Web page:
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DoT Opposes Early Start for Navigation Messages on New Civil GPS Signals

Expresses concern about safety to Air Force official

porcari_125x150.jpgJohn Porcari
Would halt 2014 broadcast plans
January 14, 2014
Inside GNSS, January/February 2014

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The U.S. Department of Transportation (DoT) is asking the Air Force to cancel its plan to add navigation data to two key civil GPS signals this year, saying they are concerned that the approach and “nonstandard engineering tools” military officials plan to use could put GPS users at risk.

The messages are to be “developed by engineers rather than certified GPS operators, and then manually uploaded to the satellite,” said then-Deputy Secretary of Transportation John Porcari in a letter sent to Acting Secretary of the Air Force Eric Fanning on December 27, 2013. This approach has “the potential to inject human error, which may result in unacceptable GPS constellation operation,” Porcari wrote.

The Department of Defense (DoD) told the PNT Advisory Board in December that it would add navigation data to both the L2C and L5 signals by the end of 2014, making the signals more accurate and the system more robust overall.

Sources tell Inside GNSS that a two-phase plan is set to launch in April. During the first phase the signals would be somewhat less accurate than other GPS signals though still fall within the standard for GPS service. During the second phase, set to kick in by the end of the year, the ephemeris data would be upgraded making L2C and L5 just as accurate, if not more precise, than current GPS signals.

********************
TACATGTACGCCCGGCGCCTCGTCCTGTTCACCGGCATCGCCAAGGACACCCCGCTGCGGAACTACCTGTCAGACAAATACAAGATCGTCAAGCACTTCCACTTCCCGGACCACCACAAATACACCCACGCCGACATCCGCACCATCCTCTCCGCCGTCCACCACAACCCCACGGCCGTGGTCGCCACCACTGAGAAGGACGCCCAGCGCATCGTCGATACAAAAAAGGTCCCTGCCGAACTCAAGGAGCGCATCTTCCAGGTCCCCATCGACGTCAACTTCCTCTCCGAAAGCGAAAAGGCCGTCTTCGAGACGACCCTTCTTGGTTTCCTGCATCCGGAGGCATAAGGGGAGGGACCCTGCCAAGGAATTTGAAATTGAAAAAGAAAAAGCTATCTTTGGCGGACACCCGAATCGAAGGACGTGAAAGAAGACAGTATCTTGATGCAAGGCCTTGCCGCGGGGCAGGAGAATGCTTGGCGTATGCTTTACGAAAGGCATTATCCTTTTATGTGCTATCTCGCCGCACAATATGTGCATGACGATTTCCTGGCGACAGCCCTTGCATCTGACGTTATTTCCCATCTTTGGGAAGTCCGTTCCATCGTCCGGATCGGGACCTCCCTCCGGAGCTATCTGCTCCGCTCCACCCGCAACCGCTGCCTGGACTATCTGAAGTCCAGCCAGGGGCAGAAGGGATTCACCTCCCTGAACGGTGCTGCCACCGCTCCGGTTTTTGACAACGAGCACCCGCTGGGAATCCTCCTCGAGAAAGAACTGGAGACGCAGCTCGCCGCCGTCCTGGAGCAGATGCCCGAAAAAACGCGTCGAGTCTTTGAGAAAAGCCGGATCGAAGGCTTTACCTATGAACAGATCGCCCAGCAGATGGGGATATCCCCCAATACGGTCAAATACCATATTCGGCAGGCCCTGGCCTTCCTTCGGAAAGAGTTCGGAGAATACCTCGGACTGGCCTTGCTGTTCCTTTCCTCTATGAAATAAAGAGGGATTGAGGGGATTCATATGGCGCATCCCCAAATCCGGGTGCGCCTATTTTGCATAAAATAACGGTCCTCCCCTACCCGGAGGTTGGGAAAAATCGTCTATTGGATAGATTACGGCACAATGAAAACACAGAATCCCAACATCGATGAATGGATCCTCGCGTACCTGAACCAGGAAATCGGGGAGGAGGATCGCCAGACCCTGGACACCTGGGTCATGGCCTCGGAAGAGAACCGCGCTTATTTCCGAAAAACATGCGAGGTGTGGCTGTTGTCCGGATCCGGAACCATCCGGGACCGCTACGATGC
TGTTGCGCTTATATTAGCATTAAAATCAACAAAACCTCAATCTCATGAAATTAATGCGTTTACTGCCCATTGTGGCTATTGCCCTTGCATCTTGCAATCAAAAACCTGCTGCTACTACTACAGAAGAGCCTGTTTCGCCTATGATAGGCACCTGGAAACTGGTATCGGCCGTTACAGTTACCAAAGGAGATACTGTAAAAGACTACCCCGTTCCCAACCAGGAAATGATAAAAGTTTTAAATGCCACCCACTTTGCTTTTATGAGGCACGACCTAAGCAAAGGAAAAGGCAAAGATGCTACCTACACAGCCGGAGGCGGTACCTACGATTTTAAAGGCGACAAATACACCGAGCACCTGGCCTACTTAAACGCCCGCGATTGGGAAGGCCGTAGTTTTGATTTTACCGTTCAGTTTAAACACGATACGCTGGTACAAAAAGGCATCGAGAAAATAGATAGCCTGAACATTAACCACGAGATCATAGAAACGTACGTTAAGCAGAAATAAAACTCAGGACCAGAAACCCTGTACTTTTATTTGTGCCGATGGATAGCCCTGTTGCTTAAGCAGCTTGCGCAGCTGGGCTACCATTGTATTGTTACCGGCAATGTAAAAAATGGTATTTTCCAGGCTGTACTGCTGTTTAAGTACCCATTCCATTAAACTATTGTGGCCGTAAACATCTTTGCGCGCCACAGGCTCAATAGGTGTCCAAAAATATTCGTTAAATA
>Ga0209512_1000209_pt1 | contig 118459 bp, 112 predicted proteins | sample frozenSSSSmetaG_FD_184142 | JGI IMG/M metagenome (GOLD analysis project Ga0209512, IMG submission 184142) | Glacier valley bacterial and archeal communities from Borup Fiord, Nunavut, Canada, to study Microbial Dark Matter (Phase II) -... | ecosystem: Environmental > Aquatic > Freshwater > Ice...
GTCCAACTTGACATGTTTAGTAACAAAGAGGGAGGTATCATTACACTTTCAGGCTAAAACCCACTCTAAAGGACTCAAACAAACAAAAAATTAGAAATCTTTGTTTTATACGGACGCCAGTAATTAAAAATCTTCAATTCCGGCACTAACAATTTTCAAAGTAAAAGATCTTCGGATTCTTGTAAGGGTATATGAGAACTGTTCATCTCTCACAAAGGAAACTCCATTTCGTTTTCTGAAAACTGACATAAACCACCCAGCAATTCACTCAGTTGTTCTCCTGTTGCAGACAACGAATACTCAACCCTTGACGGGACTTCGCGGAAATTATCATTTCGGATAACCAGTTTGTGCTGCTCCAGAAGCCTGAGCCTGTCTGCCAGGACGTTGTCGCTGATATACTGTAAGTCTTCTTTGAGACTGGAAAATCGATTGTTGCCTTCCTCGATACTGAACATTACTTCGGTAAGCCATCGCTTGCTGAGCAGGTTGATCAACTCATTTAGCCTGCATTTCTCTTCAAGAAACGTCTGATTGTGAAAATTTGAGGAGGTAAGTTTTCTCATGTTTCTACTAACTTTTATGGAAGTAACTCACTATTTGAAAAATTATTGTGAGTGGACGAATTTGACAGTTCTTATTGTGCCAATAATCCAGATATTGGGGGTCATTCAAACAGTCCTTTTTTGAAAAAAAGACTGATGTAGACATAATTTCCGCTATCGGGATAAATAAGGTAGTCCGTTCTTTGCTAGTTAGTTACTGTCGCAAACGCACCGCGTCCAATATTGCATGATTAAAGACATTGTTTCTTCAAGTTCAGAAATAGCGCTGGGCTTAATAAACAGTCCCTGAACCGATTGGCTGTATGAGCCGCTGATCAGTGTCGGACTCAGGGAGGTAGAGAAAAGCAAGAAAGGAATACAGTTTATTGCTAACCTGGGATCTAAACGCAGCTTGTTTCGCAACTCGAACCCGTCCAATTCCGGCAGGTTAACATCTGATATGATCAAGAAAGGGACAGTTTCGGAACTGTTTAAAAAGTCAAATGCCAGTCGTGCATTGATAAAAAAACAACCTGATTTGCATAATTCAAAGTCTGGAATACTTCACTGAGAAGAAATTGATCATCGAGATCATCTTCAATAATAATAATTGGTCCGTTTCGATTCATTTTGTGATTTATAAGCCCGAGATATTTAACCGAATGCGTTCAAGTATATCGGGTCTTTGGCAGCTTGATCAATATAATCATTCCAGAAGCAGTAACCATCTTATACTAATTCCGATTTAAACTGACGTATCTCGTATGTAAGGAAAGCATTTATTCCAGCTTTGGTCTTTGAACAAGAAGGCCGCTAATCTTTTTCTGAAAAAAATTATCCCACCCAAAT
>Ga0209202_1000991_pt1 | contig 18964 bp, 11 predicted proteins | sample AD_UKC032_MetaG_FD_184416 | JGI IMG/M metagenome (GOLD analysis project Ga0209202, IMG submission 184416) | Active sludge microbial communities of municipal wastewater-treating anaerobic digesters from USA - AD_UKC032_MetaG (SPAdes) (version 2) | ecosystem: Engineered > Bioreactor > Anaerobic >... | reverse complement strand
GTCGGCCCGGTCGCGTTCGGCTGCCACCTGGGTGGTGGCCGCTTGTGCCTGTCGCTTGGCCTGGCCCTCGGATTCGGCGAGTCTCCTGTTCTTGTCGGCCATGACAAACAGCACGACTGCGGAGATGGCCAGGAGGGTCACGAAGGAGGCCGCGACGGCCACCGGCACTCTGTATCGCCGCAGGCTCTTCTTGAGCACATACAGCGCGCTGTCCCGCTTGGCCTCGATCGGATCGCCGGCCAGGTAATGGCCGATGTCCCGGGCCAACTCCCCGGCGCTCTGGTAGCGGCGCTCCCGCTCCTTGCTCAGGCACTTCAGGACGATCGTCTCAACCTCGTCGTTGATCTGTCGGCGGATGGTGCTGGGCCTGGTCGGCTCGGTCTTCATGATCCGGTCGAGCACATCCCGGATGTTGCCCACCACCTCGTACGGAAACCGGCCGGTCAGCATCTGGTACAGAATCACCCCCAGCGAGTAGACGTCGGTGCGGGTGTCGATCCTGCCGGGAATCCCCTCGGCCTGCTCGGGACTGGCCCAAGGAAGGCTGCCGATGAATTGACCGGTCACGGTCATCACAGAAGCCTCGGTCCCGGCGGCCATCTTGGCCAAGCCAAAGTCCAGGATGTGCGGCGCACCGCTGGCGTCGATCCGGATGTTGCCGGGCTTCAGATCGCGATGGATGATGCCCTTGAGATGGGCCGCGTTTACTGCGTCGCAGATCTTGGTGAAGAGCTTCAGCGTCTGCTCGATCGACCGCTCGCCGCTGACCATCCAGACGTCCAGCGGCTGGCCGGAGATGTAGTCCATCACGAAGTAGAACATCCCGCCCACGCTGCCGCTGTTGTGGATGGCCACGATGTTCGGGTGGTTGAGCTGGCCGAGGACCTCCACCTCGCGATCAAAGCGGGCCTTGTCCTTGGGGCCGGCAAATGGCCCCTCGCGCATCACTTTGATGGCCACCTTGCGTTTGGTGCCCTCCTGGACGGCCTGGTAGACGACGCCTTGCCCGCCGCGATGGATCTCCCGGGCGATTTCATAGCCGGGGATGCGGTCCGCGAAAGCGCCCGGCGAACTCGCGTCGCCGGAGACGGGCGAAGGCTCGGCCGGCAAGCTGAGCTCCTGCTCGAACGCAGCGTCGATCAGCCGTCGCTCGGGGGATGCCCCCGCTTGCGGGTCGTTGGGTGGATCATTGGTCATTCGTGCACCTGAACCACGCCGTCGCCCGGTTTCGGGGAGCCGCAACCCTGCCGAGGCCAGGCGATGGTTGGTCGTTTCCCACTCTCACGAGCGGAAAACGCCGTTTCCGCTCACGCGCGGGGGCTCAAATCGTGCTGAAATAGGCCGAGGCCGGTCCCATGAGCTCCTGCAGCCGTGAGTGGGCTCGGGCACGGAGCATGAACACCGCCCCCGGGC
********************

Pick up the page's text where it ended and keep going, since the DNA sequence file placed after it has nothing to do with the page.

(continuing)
Delays in transmitting the full L2C signal could also conceivably affect the DoD's plan to discontinue support for L2 codeless/semi-codeless techniques as of December 31, 2020. That schedule was already under reconsideration according to a presentation to the Civil GPS Service Interface Committee last September.

OCX Delay Complicates Issue
The original plan was to wait for the Next Generation Operational Control Segment (OCX) to come online, but OCX has been delayed and will not be available for two to three years.

Because slight differences in the onboard memory must be allowed for in the software, the GPS L2C and L5 navigation messages would first be uploaded to and transmitted by the Block IIR satellites, then the Block IIF satellites by the end of the year. A computer would be used to develop the civil signal navigation data instead of the current control segment, confirmed experts  — which is part one of DoT’s concern.

“The official way of doing the nav message is to have it created by the operational control segment or the new system OCX,” said one source familiar with the issue. “The operational control segment generates the message for you instead of an app on a PC.”

DoT’s concern is magnified by the fact that the OCX system, which will not be on-line for a few years, is also the official mechanism for monitoring the L2C and L5.

“Without the ability to monitor these signals,” Porcari wrote, “the system will not know if the L2C and L5 signals are within specification. Given these risks, DOT is concerned that the CNAV messages could provide hazardously misleading information, impacting GPS safety-of-life, protection of property, and economic security applications.

“As the lead civilian Agency within the U.S. Government on issues relating to GPS, DOT is critically interested in ensuring that GPS remains reliable, continues to deliver quality service to civil users, and protects them from receiving hazardously misleading information that cannot be detected by the GPS control segment. Given that there is no validated requirement for early CNAV implementation and the identified risks to civil GPS users are too great to ignore, I recommend deferring the CNAV capability until OCX becomes operational, except for coordinated test periods, ” Porcari added.